In most confrontations your response needs to include movement. Lateral movement - a quick step left or right –– forces the threat to start reacting to you. You move to the rear, to creating distance, or change directions to get to cover. After the initial lateral movement you need to keep moving. The key is quickly determining where to move next. Movement is important, but moving without a clear idea of where to go, and why, is wasted time.
A quick step to the side, lateral movement, forces the threat to react to you. This movement resets the threat’s OODA Loop. The threat is trying to hit, cut or shoot you – you’re moving off the “X.” This movement buys you a little bit of time to determine what you need to do next and where you should be moving.
Your initial action – lateral movement - is immediately followed up by more action. The goal is to keep forcing the threat to reset his Loop, never letting him get to the “Act” phase. After the lateral step you’re moving to create distance; the more distance the less your chances of being hit, cut or shot.
If there are bystanders or family between you and the threat, you move to obtain a clear angle of fire, the ability to engage without risk of injuring others. You move to escape; the goal in most defensive situations is to break contact as soon as possible. You’re moving to cover and the protection it provides. The decision on what direction to move must be made quickly.
Observing the people around you lets you spot a potential problem before it turns into trouble. You see something you don’t like, and move to avoid and escape. While watching people you’re also noting escape routes, areas you could easily defend and objects that provide protection – cover. Should something happen your response time is quicker because you already have a good idea of where you need to go.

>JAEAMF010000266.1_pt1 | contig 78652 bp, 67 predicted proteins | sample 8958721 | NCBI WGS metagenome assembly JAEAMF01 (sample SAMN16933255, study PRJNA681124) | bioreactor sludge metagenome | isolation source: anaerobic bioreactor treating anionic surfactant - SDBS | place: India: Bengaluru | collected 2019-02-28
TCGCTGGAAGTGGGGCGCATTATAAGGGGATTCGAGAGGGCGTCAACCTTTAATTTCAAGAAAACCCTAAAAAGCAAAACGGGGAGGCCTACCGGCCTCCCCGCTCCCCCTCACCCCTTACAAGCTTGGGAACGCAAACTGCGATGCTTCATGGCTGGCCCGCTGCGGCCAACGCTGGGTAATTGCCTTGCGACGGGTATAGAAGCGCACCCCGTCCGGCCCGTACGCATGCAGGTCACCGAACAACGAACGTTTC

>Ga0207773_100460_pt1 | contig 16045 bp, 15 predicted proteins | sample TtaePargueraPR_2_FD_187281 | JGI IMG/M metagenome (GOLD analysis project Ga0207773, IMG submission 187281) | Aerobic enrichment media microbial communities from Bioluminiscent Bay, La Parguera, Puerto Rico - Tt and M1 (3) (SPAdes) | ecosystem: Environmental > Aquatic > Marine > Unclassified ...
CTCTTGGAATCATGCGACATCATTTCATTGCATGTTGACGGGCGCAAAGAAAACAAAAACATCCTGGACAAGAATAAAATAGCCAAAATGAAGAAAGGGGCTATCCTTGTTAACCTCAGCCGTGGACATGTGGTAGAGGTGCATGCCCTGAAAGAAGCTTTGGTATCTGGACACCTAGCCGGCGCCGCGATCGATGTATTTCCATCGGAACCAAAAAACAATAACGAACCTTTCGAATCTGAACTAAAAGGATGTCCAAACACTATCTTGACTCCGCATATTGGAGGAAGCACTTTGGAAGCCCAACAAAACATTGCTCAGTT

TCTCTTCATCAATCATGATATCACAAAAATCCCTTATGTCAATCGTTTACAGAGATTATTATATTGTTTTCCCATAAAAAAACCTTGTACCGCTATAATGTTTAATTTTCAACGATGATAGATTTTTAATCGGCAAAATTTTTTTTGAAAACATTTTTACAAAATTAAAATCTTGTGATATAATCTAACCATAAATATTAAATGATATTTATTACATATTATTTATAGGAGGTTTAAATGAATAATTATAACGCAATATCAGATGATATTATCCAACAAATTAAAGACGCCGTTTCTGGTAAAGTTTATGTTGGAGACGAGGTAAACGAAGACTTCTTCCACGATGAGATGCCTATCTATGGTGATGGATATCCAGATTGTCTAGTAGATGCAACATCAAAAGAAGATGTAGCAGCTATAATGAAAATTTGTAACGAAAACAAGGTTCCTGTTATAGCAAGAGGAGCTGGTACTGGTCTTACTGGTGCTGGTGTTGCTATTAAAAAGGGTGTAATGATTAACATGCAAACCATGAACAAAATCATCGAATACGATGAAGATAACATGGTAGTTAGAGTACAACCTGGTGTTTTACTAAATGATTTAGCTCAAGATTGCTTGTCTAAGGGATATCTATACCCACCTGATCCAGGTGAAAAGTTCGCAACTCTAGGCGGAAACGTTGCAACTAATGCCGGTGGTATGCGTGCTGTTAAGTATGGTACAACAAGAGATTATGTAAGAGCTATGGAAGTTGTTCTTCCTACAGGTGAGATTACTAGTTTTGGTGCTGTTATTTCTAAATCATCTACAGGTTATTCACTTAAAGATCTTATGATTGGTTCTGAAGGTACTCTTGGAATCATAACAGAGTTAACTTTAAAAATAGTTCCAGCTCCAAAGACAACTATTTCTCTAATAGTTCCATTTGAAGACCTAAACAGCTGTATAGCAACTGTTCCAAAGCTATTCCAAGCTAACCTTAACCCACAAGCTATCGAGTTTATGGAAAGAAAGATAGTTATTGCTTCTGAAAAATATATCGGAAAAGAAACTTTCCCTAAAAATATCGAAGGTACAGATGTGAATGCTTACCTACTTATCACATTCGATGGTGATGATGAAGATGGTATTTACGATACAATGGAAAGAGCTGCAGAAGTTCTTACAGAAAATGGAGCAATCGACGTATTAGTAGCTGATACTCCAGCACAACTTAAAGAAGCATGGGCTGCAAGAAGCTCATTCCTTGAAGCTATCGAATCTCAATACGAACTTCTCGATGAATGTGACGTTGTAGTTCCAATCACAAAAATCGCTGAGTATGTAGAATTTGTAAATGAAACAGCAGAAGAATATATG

At the same time you’re determining what fighting position you may need for that location. Whenever possible stay upright, remaining standing so you have mobility. However, the cover may require a kneeling position. You get lower to get behind the cover. Knowing what position is needed before arriving at that location makes you more efficient, plus it’s one less thing you have to think about while moving.
You can move fast, in natural running mode. Or, you move tactically. Tactical movement is a slower shuffle type movement that maintains a fighting stance; everything from the hips and up is “ready.” You’re moving in a low ready position. The pistol is extended in front, muzzle down, indexed on the direction of movement or where you think the danger may come from. With a long gun muzzle is down and the stock in the shoulder. Should a threat appear you’re ready to engage immediately, without delay, and this technique allow you to change directions as needed.
In a sudden, violent confrontation time is a precious commodity. Decisions must be made immediately – remember, problem solving at high speed. The more decisions you can make in advance - like what direction to move and which position you’ll need - the more efficient your response.
Tiger McKee is director of Shootrite Firearms Academy, located in northern Alabama. He is the author of The Book of Two Guns, AR-15 Skills and Drills, featured on GunTalk’s DVD, “Fighting With The 1911 and has regular columns in Gun Digest and American Handgunner.